Cougars prepare for crucial week in Oregon

KEN BONE DID not understate the importance of this week. The Cougars travel to the Oregon schools this week to conclude conference play and nothing short of a sweep will ensure that they avoid the play-in game in the Pac-10 Tournament.

"Everyone wants to stay away from that game," Bone said during his Tuesday news conference. "If there's any way you can prevent that Wednesday night game, it helps."

Traditionally, the bottom four teams in the conference play games on the opening night of the tournament at the Staples Center in Los Angeles. But USC athletic director Mike Garrett imposed sanctions on his basketball program, which included a postseason ban this season. That means only the bottom two teams in the conference standings will play the first night.

The winner of that game would then need three more victories to secure a bid in the NCAA Tournament. Winning the Pac-10 Tournament is Washington State's only possible way to advance to the Big Dance. But Bone said he also wants to avoid presenting an "emergency" situation where his team feels that if they do not win their final two regular-season games, the year is over.

WSU (16-12 overall, 6-10 conference) has played well in recent years in the Willamette Valley. The Cougars have won their last three games at Oregon State (13-15, 7-9) and beat the Beavers 65-60 on Jan. 2 at Friel Court. They play that game at 7 p.m. Thursday and face Oregon at 5 p.m. Saturday. Neither game is televised.

OSU RANKS 49TH nationally in Ken Pomeroy's adjusted defense rankings. WSU is one of the few teams to have shot well against the Beavers as it hit 51.2 percent of its field goals in the first meeting.

Bone noted the presence of 6-foot-5 senior Seth Tarver who averages 10.7 points per game, second on OSU behind guard Calvin Haynes (13.1). But he said Tarver excels on the defensive end with his athleticism and long arms.

"With Seth Tarver up there at the top in the 1-3-1 (zone), he is a great presence," Bone said.

Bone said the Beavers play well in their standard defensive set, but they also can be successful with other defensive sets.

"It's not like the 1-3-1 is super, super good and the other defenses aren't good," he said. "Even times where they've gone man-to-man, they've done well. They're a good defensive team."

BONE SAID IT is imperative that his team moves the ball well on offense and avoids turnovers.

That means better play from two of his top offensive options -- guard Reggie Moore and wing Klay Thompson. The duo combined to convert 3 of 22 field-goal attempts and turned the ball over nine times in a 59-52 loss Saturday against Washington.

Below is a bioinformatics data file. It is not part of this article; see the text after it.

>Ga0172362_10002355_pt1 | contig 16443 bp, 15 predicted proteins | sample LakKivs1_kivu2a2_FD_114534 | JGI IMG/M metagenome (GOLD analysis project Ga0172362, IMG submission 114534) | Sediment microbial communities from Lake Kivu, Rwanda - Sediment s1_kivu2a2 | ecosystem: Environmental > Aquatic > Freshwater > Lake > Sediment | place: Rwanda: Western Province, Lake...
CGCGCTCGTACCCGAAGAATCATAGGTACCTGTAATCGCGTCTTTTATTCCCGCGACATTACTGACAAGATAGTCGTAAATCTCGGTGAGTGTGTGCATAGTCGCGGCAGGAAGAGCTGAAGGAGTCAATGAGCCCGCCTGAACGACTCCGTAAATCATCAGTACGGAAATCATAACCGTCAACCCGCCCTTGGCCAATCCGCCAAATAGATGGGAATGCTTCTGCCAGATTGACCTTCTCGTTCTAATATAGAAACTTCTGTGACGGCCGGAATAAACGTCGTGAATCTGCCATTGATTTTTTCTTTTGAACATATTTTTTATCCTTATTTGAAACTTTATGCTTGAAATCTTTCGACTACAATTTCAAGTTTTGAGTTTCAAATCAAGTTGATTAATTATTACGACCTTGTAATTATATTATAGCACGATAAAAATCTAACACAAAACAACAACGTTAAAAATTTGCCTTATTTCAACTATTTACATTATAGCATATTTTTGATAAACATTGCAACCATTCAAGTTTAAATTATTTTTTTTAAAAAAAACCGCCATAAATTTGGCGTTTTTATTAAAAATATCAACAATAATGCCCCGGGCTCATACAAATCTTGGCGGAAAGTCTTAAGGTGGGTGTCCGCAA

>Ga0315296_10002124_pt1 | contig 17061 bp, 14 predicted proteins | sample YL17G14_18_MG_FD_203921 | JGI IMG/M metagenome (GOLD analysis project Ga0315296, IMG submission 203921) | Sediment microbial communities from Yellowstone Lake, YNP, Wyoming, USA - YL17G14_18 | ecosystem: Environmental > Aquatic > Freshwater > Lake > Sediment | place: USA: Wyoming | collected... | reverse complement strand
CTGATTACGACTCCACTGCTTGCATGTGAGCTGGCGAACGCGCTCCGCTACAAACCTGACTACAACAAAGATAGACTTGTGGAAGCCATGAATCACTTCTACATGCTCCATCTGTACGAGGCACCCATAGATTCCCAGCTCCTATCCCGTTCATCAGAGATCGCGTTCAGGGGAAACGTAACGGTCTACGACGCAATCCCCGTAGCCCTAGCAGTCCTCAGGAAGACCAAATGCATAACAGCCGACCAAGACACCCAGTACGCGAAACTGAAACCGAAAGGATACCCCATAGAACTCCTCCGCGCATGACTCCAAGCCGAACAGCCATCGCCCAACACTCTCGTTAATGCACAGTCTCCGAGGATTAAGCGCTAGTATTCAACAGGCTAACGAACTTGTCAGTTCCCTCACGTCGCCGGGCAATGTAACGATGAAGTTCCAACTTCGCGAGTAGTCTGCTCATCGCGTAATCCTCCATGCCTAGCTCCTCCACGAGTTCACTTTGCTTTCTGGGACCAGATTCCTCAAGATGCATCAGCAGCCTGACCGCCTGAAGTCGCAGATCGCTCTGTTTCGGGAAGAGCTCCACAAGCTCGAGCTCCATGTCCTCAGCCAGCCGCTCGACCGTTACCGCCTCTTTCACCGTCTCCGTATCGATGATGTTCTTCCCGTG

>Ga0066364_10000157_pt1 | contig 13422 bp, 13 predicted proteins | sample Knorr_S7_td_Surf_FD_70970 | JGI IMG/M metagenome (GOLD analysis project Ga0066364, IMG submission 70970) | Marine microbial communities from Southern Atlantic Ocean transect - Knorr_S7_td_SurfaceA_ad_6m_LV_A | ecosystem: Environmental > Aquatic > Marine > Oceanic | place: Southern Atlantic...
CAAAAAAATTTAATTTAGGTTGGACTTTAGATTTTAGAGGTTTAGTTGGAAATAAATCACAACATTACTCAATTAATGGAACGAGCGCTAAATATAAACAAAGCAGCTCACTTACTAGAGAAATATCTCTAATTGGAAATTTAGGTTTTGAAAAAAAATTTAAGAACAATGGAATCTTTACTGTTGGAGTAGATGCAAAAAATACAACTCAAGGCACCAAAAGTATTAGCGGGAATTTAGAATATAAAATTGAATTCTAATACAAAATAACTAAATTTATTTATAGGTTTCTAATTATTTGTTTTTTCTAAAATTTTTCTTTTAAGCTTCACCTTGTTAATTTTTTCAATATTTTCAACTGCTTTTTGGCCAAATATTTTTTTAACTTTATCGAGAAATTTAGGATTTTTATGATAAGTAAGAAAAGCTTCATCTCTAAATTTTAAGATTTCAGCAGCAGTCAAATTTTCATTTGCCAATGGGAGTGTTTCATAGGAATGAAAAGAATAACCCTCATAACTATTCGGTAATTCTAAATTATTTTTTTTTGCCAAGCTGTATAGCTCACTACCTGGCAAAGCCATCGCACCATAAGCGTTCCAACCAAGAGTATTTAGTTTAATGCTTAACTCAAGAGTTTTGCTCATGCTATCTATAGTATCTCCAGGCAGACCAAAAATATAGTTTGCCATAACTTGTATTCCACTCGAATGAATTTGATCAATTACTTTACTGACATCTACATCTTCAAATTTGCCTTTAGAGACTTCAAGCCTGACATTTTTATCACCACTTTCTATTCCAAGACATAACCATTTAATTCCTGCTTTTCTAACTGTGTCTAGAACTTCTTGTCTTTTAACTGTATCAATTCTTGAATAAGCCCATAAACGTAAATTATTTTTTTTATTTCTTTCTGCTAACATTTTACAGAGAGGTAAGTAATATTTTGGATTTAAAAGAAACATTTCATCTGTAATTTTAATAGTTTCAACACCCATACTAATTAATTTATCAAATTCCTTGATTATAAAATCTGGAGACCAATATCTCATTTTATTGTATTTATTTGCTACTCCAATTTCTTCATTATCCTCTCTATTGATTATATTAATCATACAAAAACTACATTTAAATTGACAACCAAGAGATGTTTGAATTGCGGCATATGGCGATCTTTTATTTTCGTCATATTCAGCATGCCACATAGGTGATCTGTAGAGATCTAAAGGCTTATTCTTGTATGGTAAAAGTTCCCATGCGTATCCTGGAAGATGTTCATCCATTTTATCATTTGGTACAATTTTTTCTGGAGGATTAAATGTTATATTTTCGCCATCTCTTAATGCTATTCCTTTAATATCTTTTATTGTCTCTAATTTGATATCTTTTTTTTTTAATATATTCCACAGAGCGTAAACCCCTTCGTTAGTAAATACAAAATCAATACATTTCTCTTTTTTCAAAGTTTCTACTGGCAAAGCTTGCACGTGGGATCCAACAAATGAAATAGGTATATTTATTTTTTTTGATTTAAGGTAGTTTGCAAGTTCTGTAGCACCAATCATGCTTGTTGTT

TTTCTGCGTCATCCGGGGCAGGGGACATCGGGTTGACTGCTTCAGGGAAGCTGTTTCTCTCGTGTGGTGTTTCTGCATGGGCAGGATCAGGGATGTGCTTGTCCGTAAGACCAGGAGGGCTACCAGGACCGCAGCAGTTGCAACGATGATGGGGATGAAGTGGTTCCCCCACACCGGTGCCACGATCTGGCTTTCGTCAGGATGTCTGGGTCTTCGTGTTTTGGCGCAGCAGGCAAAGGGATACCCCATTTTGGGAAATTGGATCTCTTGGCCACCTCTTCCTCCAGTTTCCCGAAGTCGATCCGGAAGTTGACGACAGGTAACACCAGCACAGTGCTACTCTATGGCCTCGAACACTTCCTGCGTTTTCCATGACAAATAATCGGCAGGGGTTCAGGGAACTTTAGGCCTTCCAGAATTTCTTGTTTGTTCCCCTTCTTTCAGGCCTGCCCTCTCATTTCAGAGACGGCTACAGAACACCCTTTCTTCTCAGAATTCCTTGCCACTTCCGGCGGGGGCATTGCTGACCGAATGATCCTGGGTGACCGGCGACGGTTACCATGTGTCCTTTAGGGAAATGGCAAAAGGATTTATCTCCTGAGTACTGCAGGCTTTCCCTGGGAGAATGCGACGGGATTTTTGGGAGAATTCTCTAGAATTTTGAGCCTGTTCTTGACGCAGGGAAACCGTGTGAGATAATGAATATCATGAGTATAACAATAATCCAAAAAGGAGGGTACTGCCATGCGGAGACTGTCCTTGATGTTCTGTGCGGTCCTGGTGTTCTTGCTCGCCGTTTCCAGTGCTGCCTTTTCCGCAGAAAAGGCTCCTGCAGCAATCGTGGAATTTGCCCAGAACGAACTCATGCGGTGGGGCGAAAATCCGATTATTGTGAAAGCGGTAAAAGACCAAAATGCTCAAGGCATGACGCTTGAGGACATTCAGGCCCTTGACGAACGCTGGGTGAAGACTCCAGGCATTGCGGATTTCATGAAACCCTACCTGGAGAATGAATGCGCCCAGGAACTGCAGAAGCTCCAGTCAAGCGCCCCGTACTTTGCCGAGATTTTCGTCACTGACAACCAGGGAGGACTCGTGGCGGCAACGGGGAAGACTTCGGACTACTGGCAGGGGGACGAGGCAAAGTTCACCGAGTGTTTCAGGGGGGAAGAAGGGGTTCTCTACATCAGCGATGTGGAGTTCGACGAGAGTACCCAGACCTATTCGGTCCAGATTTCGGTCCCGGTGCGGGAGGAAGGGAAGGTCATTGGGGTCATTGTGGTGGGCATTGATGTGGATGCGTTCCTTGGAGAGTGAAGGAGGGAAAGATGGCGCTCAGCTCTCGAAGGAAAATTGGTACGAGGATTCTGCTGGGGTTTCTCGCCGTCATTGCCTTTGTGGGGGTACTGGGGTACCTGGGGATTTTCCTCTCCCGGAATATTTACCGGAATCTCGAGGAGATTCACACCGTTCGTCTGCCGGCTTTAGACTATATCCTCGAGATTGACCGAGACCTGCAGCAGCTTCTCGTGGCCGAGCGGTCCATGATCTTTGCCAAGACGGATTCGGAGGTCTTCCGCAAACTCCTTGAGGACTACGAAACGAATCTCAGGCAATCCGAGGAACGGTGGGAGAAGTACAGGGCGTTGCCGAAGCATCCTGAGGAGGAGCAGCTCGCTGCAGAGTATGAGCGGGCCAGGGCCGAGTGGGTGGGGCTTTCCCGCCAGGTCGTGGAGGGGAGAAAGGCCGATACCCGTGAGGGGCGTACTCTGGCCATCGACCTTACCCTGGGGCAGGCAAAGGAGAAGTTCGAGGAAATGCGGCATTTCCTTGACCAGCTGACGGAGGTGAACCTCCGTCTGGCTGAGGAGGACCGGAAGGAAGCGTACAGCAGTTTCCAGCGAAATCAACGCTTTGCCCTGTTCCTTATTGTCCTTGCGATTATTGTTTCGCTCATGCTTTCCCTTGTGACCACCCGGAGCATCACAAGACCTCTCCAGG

Thompson scored 28 points in a Feb. 13 loss at California, but has not scored in double figures during the last three games. Bone said he has talked with Thompson about not forcing shots, but added that it is important to allow him freedom because the team lacks scorers.

Moore also has been slowed since scoring at least 19 points in five January games. Bone thinks that is a result of teams becoming increasingly familiar and focusing more attention on him.

ONE PLAYER WHO seems to be improving is sophomore center DeAngelo Casto, who scored 19 points against the Huskies. He has scored in double figures in his last six Pac-10 games.

Bone said Casto has been more active, but "we've obviously tried to get the ball to him a little more," he said. "I think DeAngelo is just concentrating a little more."

He said assistant coach Ben Johnson has worked hard with Casto and the Cougars' other post players on catching the ball and finishing.

While WSU played well on offense in its first game against OSU, Beavers coach Craig Robinson also said his team was surprised to see the Cougars play zone frequently. OSU shot just 36.5 percent from the field in that game. Despite that, Bone said he expects his team "to go in there and play man-to-man defense."

WSU THEN WRAPS UP conference play against Oregon (14-14, 6-10) in the final game at McArthur Court. The Ducks won the first game between the schools, 91-89, in double overtime. But the Cougars appeared to have the game won on a finger roll by Casto with three-tenths of a second remaining until a technical foul was assessed on the Cougars' bench. Tajuan Porter then hit a pair of free throws to send the game into another overtime.

"I thought about it 10 minutes ago, but I haven't thought about it since then," Bone said jokingly. "It's unfortunate the way that game ended."

He said his team has "moved on." The Ducks pulled off a pair of upsets at UCLA and USC last week.

"We know we're playing a tough Oregon team," Bone said. "They're playing as well right now as we have in awhile."

He also expects a difficult atmosphere at McArthur Court, but said he is excited to play there.

"It's just a great basketball venue," Bone said. "You walk in there and feel like you're playing in the '40s or '50s, which is a cool feeling. It's a special place."

Perhaps even more so if WSU wins.

"This season has been really interesting in the Pac-10," Bone said. "Most anyone has been able to beat anyone on any given night. I think our kids understand if we play well for 40 minutes, we give ourselves a shot against anyone in the league."

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